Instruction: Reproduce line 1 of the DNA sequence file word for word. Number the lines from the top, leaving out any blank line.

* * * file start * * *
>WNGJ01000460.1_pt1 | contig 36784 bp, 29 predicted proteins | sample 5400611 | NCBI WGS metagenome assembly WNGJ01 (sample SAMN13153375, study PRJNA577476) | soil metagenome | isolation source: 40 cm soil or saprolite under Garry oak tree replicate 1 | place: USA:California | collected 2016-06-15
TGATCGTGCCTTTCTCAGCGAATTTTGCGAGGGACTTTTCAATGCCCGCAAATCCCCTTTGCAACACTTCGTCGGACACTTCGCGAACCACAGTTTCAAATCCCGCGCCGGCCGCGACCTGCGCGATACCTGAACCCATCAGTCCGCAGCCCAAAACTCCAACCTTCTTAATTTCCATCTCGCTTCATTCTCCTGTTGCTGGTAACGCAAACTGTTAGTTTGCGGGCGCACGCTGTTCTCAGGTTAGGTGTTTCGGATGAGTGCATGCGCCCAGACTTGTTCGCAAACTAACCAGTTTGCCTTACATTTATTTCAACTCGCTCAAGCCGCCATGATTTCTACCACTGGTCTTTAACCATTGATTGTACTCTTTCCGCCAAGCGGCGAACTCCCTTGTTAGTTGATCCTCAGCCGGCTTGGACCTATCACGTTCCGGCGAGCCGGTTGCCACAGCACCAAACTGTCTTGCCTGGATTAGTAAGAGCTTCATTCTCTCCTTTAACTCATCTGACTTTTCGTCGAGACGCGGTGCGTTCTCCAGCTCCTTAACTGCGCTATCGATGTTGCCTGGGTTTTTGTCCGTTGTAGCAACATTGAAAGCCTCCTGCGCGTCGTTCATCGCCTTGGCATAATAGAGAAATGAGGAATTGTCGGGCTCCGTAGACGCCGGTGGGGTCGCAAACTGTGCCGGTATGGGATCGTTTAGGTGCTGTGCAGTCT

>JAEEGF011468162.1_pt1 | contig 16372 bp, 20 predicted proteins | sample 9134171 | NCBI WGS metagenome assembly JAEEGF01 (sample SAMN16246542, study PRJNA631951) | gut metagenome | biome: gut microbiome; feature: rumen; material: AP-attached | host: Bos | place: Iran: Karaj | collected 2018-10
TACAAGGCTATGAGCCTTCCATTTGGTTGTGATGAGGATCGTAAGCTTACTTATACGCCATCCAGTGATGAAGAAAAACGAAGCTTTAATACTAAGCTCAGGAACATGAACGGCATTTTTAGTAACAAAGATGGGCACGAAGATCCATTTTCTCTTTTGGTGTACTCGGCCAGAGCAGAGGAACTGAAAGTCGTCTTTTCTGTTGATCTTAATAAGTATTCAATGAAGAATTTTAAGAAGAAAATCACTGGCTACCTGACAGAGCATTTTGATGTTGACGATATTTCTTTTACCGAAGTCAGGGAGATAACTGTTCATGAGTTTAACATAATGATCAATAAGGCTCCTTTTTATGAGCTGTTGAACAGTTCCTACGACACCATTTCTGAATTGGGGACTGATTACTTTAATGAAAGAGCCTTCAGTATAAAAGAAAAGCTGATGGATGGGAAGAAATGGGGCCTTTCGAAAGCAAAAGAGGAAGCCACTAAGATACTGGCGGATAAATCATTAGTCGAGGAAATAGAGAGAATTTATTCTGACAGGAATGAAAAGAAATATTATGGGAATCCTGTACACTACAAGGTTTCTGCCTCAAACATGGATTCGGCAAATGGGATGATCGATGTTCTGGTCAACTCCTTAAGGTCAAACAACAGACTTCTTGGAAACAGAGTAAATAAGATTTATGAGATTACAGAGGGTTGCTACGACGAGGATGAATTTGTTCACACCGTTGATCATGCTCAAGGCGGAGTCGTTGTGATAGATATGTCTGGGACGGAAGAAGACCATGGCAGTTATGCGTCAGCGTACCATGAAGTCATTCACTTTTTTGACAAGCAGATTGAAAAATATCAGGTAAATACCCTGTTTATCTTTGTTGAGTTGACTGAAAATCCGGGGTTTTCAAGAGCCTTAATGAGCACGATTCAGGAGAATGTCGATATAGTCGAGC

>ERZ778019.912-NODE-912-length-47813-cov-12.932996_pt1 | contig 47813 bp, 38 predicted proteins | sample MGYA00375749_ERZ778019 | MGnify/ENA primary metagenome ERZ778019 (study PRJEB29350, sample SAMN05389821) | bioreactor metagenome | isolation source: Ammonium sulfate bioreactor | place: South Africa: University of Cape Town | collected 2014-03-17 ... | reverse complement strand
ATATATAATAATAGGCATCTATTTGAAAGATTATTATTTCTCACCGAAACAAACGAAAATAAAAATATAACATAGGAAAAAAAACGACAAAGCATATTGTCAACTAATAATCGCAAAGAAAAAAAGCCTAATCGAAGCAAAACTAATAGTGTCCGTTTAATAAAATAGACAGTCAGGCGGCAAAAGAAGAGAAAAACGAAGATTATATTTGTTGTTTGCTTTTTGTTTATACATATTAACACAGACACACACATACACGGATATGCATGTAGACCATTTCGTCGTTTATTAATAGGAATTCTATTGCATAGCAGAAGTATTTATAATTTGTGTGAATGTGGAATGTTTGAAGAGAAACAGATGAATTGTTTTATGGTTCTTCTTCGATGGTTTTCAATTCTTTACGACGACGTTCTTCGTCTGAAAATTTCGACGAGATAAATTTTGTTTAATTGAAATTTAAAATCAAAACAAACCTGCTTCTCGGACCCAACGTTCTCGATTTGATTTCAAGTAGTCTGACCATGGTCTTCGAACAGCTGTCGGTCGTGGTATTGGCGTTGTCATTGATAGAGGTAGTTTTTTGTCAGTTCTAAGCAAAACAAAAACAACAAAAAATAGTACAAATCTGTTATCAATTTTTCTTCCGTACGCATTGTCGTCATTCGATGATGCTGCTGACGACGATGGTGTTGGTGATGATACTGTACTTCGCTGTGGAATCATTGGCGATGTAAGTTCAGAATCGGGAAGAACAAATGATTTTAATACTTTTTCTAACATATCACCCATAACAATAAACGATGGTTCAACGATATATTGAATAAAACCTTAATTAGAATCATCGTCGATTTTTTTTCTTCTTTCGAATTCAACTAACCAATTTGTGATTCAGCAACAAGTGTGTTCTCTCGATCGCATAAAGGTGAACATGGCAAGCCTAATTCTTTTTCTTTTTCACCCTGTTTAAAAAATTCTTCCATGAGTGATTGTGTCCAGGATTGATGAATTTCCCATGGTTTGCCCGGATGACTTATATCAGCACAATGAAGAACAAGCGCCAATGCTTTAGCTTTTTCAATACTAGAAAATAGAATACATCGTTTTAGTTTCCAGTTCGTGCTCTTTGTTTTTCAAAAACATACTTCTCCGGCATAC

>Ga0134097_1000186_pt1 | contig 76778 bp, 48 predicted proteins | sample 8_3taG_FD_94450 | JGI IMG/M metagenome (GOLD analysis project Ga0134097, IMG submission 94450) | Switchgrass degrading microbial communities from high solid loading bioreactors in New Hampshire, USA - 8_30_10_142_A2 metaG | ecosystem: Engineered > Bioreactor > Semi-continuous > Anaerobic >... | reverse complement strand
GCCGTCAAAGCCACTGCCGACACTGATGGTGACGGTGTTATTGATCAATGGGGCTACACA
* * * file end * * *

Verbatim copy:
>WNGJ01000460.1_pt1 | contig 36784 bp, 29 predicted proteins | sample 5400611 | NCBI WGS metagenome assembly WNGJ01 (sample SAMN13153375, study PRJNA577476) | soil metagenome | isolation source: 40 cm soil or saprolite under Garry oak tree replicate 1 | place: USA:California | collected 2016-06-15